Using Seismic Data to Investigate Landslides from Afar

A new method for detecting big landslides, developed by Lamont geophysicists Göran Ekström and Colin Stark, allows scientists to understand the dynamics of these elusive events almost instantly, without traipsing to remote mountains or scrambling up rugged peaks months, or even years, later. Ekström and Stark have catalogued the 29 largest landslides since 1980 using satellite images and recordings from a global network of seismic instruments. A third of the largest avalanches are documented now for the first time.

“These are very large geophysical events involving many cubic tons of rock and ice,” Ekström said. “In this modern age, it’s surprising that we don’t know more about where and when they occur.”

The biggest slide detailed by their efforts was triggered by the 1980 eruption of Mount St. Helens and produced the equivalent of a magnitude 5.6 earthquake. The largest landslides to be uncovered by the study are a wave of seven events in 2010 on Siachen Glacier, in the eastern Karakoram Range of the Himalayas, which produced the equivalent of magnitude 4.6 to 5.1 earthquakes.

The Global Seismographic Network records ground shaking at all frequencies, but seismologists usually pay attention only to the sharp, high-frequency signals emitted by earthquakes and explosions. Landslides, by contrast, produce low-frequency vibrations easily overlooked in the noise.

A decade ago, Ekström and his colleagues began looking at these “slow” signals closely in an effort to locate volcano-generated earthquakes. Their search led to an unexpected discovery: low-frequency signals in Greenland, later dubbed “glacial earthquakes,” produced as calving glaciers dump walls of ice into the sea.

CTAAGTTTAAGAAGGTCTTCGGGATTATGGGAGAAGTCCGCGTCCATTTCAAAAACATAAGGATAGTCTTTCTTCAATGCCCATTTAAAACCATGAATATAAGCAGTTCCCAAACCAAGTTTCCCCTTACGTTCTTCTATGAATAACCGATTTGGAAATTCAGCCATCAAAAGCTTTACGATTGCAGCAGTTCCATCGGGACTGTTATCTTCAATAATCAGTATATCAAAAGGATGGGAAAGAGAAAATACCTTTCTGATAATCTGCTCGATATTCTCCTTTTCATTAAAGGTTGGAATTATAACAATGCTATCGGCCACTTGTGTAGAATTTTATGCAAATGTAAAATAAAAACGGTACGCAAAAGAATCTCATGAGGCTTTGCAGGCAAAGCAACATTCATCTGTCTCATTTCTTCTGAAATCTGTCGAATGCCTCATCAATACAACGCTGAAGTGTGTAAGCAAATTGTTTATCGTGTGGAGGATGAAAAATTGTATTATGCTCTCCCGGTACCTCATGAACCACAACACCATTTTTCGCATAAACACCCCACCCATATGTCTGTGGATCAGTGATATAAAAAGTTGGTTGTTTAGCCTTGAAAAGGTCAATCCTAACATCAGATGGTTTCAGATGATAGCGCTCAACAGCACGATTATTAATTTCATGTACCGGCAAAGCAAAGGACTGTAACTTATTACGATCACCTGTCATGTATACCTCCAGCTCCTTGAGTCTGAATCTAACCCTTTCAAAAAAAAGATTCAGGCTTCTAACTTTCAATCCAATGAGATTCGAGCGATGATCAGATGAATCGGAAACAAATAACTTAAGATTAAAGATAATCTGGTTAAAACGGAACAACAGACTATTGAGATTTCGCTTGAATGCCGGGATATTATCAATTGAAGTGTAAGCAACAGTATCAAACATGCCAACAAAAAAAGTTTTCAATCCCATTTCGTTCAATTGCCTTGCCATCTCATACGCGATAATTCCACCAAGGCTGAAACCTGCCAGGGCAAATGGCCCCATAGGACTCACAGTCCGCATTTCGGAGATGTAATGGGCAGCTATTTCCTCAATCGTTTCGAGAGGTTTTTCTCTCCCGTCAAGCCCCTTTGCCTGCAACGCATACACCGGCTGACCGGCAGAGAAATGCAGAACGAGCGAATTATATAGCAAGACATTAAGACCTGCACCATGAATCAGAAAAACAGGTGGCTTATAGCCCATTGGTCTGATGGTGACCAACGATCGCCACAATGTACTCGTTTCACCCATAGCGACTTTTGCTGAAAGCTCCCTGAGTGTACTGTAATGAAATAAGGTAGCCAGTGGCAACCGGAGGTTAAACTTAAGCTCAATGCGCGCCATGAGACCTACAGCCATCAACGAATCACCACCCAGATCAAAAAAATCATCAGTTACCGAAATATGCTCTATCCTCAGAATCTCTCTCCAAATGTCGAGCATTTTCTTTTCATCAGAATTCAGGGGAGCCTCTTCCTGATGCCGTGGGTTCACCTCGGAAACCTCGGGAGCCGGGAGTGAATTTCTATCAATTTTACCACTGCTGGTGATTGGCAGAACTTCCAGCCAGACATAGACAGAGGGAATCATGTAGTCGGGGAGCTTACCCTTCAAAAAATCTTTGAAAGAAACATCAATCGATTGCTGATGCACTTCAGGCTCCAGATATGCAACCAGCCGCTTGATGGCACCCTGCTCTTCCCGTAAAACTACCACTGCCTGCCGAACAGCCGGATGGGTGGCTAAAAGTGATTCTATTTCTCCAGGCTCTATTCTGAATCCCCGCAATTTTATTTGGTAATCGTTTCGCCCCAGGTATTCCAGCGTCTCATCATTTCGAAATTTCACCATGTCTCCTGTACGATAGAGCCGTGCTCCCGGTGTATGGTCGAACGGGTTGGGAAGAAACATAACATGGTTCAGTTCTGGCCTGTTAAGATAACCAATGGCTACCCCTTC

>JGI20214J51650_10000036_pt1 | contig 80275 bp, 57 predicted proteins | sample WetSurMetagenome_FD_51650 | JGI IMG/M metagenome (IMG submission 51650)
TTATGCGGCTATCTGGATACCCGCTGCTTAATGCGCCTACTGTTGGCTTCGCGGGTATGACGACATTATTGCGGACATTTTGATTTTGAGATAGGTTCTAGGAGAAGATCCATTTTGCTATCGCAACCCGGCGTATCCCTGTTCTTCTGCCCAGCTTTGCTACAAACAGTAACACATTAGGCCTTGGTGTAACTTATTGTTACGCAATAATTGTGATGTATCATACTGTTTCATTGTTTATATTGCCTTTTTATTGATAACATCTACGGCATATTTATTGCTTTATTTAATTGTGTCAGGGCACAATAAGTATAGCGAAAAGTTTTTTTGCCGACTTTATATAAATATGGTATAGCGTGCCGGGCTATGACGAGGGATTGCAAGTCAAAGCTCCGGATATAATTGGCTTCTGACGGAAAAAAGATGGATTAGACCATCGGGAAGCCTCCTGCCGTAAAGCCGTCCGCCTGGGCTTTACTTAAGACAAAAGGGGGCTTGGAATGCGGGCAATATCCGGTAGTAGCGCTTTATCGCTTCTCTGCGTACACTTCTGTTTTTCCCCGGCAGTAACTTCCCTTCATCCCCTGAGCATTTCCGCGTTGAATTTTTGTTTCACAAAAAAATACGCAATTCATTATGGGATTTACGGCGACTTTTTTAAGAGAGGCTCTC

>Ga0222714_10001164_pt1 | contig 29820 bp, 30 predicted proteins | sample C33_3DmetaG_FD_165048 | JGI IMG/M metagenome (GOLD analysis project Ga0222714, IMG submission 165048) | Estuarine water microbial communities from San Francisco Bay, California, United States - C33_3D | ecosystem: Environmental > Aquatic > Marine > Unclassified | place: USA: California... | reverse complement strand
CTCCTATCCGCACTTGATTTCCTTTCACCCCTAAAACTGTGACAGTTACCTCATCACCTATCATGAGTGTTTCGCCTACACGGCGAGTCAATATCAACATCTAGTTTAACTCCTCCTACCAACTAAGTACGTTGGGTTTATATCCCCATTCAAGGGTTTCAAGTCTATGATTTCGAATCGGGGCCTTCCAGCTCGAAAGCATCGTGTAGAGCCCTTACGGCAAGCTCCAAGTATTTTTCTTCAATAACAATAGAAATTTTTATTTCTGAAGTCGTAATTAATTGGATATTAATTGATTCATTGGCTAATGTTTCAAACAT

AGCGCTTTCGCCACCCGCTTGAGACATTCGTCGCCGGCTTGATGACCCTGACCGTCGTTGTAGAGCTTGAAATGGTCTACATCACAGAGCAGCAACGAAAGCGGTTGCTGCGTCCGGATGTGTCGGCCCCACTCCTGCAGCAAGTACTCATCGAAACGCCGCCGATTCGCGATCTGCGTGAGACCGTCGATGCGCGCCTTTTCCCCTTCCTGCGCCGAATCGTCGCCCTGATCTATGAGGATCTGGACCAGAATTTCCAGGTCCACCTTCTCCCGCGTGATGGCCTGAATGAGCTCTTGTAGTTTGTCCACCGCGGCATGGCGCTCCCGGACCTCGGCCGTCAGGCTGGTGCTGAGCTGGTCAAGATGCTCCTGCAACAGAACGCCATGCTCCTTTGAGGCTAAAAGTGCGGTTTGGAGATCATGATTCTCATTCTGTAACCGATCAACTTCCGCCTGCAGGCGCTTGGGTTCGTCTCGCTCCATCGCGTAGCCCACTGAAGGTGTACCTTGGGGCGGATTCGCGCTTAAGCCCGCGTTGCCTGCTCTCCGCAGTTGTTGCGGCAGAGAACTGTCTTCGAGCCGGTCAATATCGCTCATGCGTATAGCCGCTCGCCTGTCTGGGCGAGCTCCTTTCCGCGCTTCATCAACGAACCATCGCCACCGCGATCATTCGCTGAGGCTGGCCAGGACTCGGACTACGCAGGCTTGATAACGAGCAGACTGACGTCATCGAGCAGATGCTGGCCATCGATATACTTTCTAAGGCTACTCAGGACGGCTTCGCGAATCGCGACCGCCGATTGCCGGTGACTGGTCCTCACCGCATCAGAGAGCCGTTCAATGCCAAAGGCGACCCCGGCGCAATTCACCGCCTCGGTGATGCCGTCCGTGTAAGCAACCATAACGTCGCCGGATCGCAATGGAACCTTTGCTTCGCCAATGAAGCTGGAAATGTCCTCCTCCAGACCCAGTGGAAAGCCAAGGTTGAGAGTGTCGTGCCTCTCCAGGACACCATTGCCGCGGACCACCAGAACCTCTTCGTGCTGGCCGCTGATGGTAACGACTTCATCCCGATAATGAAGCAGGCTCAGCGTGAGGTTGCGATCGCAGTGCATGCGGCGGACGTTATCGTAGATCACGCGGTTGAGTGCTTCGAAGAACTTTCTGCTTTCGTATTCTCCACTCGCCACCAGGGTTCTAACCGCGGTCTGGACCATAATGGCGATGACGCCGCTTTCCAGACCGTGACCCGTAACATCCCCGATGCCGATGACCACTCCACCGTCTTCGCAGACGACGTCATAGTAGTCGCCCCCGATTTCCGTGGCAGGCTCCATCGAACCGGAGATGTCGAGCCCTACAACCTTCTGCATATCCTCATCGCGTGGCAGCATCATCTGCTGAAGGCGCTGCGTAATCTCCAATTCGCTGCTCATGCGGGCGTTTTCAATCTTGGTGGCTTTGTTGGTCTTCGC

In 2009, Ekström noticed a similar cluster of signals in Taiwan not long after Typhoon Morakot struck. The signals were later traced to landslides set off by the storm’s torrential rains, which wiped out the village of Xiaolin, killing 400 people. “Initially, no other agency had detected or located the four events that we had found, so it seemed very likely that we had detected something special,” Ekström told the Smithsonian at the time.

When faults slip to create an earthquake, they shake the ground with intense, high-frequency waves that are picked up by earthquake monitoring systems worldwide. Landslides also generate waves, but most are of a slower, low-frequency variety.

A large landslide in Alaska’s Wrangell-St. Elias range in July 2013 was detected using the global seismic network. (NASA)

A large landslide in Alaska’s Wrangell-St. Elias range in July 2013 was detected using the Global Seismographic Network. (NASA Image)

With data from the Xiaolin landslide, Stark and Ekström developed an algorithm to search out the seismic signatures of other big landslides in past and ongoing earthquake recordings. David Petley, a researcher at Durham University in the U.K., praised their new technique. “It opens the way to a true global catalog of rock avalanches that will advance understanding of the dynamics of high mountain areas,” he wrote.

In the future, seismic detection and analysis of landslides could improve scientific understanding of how the rock falls work and perhaps provide warning to vulnerable communities. “In Taiwan, it took 48 hours for the authorities to realize a landslide had happened, valuable time that could have helped people to be rescued,” Ekström said.